"You are the Messiah, the Son of the living God." Matthew 16.16
As I read these words I am struck by the fact that Jesus seems to have attracted and chosen the least religious, devout or orthodox of people. Peter and his companions were fisherfolk, in the estimation of others, illiterate Galileans. On the first Pentecost, the astonished hearers of the disciples exclaim: 'Are not all these who are speaking Galileans?' (Acts 2.7) No doubt their illiteracy was not just about reading and writing, but also theological. Peter and the others seem a very curious group of people to found a church whose central marks remain theological rigour, orthodoxy and devotion.
It is also curious that Peter's confession of Jesus' divine status to Jesus was not something to be broadcast to others. The church makes much of people confessing themselves to be 'christians', their belief in God and Jesus, before others, so that I often wonder: 'Have we got it all wrong?'
It needs to be said that Jesus did not go around telling people that they had to believe in his special divine status, or that they would be particularly favoured if they did so. The divine voice proclaimed him to be the son of God at his baptism and on the holy mountain, the demons did similarly. Jesus did not bribe Peter to make this confession. Jesus says that it was his Father in heaven who inspired Peter's words.
And this makes me ponder if the church doesn't trust God to continue to point to Jesus and point out to others Jesus' relationship to God, that we have to argue for it? Our arguing about it suggests to me a lack of trust in God's continuing work in the world rather than trust in God.
I remember in theological college, last century, the then Warden saying that he had been invited to join a new society 'for the defence of the Catholic Faith'. While he was of this persuasion and church-person-ship, he declined saying that if the Catholic Faith needed him to defend it, it wasn't much of a faith to believe in.
And we so embellish our confession with theological rigour, orthodoxy and devotion - OUR theological rigour, orthodoxy and devotion - that we are blind and deaf to God speaking through others, to the confession others might make to the divine - because that can only come in OUR way.
For the reality is that there are far more people than Anglicans who are prepared to say of Jesus: "You are the Messiah, the Son of the living God." In fact there would be many more people than those who claim to be 'christians' who would be prepared to say of Jesus: "You are the Messiah, the Son of the living God." but they have been so disillusioned by the actions of the church over centuries that they maintain their faith in Jesus yet deny any allegiance to a church structure. And the Muslim who is happy to affirm Jesus as one of the prophets - is Allah so unforgiving that Allah would condemn such a person to hell? Who is the 'compassionate one'? It is certainly not the staunch 'christian'.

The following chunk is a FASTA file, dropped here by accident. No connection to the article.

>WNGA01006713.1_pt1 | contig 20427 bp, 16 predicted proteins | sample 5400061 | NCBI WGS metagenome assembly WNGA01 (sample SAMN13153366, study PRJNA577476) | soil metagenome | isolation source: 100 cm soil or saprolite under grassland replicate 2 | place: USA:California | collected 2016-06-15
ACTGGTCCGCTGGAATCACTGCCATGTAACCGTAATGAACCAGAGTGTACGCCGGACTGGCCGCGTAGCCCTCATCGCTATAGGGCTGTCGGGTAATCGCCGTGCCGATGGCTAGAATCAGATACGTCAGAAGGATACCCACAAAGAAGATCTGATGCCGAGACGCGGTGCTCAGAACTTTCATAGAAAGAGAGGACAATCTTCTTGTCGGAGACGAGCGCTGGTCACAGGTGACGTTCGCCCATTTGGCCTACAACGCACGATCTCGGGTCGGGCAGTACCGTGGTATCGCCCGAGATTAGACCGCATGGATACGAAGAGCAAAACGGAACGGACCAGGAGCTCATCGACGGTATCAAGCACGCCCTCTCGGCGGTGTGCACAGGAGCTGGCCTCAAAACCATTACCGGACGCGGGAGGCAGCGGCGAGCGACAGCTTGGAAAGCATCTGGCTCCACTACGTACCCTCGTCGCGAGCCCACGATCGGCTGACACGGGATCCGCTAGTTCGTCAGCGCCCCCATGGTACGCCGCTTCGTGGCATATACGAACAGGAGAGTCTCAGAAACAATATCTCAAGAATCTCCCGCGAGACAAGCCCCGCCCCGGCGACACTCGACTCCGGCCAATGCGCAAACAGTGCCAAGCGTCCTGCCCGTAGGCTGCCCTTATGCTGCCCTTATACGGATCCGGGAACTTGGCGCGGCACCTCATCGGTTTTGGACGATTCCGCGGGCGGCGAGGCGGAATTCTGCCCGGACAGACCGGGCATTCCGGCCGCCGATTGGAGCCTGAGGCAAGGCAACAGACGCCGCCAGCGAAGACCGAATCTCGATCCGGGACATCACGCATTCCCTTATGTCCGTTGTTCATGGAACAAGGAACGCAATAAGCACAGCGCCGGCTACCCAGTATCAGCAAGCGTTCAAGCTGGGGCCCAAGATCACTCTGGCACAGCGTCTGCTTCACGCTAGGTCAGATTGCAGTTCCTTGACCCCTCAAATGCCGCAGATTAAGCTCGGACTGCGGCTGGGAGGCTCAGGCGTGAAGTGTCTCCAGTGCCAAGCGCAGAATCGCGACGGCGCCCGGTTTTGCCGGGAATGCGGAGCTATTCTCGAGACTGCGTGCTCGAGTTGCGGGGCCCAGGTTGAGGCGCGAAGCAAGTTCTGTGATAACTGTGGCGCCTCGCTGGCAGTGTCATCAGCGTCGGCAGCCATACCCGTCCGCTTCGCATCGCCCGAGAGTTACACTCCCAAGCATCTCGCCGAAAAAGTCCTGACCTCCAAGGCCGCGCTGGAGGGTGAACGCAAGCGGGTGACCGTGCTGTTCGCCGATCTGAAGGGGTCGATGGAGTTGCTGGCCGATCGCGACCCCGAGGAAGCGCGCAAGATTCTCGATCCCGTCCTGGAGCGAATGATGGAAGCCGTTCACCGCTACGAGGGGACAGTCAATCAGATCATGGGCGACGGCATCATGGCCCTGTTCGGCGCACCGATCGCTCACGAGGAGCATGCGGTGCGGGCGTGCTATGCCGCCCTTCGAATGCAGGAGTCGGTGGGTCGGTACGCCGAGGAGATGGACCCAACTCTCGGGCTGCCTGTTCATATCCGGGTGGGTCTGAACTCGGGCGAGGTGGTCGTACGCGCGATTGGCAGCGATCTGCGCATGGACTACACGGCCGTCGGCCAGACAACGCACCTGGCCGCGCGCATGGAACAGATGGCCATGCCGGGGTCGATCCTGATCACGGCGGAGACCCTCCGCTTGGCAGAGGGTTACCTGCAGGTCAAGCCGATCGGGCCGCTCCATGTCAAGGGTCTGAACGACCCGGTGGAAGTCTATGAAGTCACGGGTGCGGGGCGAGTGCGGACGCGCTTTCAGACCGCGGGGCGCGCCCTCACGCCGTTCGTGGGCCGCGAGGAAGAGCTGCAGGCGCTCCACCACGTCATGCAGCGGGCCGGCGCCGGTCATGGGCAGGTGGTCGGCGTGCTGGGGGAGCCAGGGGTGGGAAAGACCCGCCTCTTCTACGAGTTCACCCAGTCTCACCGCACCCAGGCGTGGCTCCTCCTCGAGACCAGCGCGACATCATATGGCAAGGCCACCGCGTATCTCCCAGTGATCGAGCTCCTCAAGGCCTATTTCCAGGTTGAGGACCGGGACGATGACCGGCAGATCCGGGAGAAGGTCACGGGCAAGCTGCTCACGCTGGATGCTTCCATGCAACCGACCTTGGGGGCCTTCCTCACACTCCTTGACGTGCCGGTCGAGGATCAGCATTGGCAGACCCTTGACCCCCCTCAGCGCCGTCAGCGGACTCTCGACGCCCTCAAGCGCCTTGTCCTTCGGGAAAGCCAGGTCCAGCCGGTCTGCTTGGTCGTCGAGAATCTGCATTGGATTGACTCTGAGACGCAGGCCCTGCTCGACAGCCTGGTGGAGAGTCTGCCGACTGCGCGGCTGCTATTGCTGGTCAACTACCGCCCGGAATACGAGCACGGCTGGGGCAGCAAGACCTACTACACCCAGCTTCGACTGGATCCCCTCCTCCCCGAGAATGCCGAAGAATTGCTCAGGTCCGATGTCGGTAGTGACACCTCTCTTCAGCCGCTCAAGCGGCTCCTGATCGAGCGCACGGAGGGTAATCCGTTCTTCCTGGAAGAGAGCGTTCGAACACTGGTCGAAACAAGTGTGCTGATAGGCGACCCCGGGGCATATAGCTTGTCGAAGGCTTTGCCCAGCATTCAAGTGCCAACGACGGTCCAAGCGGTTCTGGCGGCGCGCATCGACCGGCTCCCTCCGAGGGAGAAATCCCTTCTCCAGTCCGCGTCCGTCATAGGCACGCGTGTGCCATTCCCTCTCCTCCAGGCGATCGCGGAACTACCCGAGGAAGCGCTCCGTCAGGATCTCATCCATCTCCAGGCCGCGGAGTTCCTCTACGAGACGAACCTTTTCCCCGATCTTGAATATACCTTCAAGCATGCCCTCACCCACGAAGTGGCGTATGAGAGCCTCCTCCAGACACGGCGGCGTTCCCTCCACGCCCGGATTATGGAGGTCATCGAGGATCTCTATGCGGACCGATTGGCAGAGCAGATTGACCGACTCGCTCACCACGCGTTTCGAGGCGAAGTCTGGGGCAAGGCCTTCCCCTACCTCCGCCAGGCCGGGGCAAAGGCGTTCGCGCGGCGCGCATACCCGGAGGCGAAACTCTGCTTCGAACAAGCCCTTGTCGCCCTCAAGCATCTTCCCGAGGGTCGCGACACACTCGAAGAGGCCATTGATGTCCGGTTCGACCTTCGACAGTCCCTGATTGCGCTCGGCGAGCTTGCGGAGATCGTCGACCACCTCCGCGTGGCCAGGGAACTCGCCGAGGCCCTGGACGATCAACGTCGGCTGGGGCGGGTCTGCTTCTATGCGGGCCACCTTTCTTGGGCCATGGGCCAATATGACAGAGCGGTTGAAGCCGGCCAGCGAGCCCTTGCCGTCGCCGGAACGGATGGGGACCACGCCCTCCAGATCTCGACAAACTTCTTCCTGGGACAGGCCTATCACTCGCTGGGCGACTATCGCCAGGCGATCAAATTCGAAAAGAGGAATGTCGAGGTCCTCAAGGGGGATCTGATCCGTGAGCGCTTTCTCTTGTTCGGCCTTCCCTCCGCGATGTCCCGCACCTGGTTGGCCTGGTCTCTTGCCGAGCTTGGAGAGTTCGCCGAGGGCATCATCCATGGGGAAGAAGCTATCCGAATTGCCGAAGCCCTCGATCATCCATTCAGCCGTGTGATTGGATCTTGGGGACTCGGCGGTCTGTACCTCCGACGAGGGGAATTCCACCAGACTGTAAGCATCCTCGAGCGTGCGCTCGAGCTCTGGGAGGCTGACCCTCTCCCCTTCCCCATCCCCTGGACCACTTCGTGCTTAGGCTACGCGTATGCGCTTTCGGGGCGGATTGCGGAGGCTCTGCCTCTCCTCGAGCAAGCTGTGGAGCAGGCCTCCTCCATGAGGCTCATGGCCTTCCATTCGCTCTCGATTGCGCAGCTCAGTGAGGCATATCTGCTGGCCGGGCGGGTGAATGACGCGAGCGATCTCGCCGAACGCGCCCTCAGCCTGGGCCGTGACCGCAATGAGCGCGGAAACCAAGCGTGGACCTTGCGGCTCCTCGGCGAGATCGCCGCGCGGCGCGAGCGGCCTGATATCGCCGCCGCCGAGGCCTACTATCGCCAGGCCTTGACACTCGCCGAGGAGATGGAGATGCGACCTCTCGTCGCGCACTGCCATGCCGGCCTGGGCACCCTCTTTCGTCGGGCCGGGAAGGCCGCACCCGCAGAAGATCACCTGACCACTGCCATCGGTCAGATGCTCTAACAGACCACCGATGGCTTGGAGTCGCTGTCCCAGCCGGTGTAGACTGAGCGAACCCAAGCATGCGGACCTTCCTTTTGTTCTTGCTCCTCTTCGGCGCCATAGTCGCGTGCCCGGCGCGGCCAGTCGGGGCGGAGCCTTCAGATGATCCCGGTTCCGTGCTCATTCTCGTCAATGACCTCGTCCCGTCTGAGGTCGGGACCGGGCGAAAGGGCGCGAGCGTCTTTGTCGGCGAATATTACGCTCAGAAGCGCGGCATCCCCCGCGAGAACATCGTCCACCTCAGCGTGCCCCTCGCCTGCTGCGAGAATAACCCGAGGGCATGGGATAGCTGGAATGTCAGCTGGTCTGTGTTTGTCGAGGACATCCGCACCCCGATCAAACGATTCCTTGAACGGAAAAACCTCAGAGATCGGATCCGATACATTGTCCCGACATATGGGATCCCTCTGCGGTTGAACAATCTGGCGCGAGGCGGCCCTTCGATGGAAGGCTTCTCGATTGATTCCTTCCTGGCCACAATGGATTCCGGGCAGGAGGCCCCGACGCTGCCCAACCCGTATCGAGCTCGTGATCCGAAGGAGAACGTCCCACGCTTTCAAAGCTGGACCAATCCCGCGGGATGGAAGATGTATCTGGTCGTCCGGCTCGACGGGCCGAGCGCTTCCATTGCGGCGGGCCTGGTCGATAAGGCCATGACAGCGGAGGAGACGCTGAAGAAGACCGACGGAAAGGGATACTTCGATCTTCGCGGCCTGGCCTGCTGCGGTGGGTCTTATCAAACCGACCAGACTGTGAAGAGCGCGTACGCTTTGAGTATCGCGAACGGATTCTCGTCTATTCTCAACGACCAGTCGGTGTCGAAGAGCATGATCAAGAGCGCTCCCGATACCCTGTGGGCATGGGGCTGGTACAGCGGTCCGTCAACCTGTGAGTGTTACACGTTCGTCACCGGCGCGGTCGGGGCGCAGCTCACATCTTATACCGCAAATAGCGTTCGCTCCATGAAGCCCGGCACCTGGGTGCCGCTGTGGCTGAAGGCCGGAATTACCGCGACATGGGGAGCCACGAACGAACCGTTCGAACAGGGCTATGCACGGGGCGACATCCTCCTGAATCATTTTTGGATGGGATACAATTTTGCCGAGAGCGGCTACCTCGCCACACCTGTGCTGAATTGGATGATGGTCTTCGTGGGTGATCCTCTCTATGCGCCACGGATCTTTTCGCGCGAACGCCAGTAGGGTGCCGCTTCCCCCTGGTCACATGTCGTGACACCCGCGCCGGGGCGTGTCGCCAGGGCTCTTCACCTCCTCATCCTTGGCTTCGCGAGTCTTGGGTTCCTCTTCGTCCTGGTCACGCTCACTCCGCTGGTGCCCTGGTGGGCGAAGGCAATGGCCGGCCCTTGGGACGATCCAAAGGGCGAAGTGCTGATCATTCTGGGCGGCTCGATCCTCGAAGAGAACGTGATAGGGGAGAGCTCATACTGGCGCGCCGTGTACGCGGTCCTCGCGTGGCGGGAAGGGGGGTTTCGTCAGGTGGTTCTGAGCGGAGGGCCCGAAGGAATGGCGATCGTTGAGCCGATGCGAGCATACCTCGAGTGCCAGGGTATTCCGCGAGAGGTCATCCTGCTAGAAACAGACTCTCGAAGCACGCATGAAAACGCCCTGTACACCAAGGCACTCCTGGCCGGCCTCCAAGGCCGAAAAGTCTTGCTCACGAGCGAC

Neither religion, devotion nor orthodoxy are the keys to the kingdom. The keys are placed in the hands of an un-ordained and uneducated blue-collar worker - the very antithesis of the average clergy-person! And perhaps it is here that we see what the keys and the kingdom is about. It is about our relationship with the common person - the person who has to get their hands dirty for a living. We have to lose any airs and graces we may have and come into relationship with others.
It is not that anyone else has the power to admit one person to the kingdom and to bar someone else. It is our relationship to the common man and woman that determines whether we are already in the kingdom, or excluding ourselves from it. Our entry into the kingdom is determined by our preparedness to be as incarnated as fully into humanity as Jesus was - or not.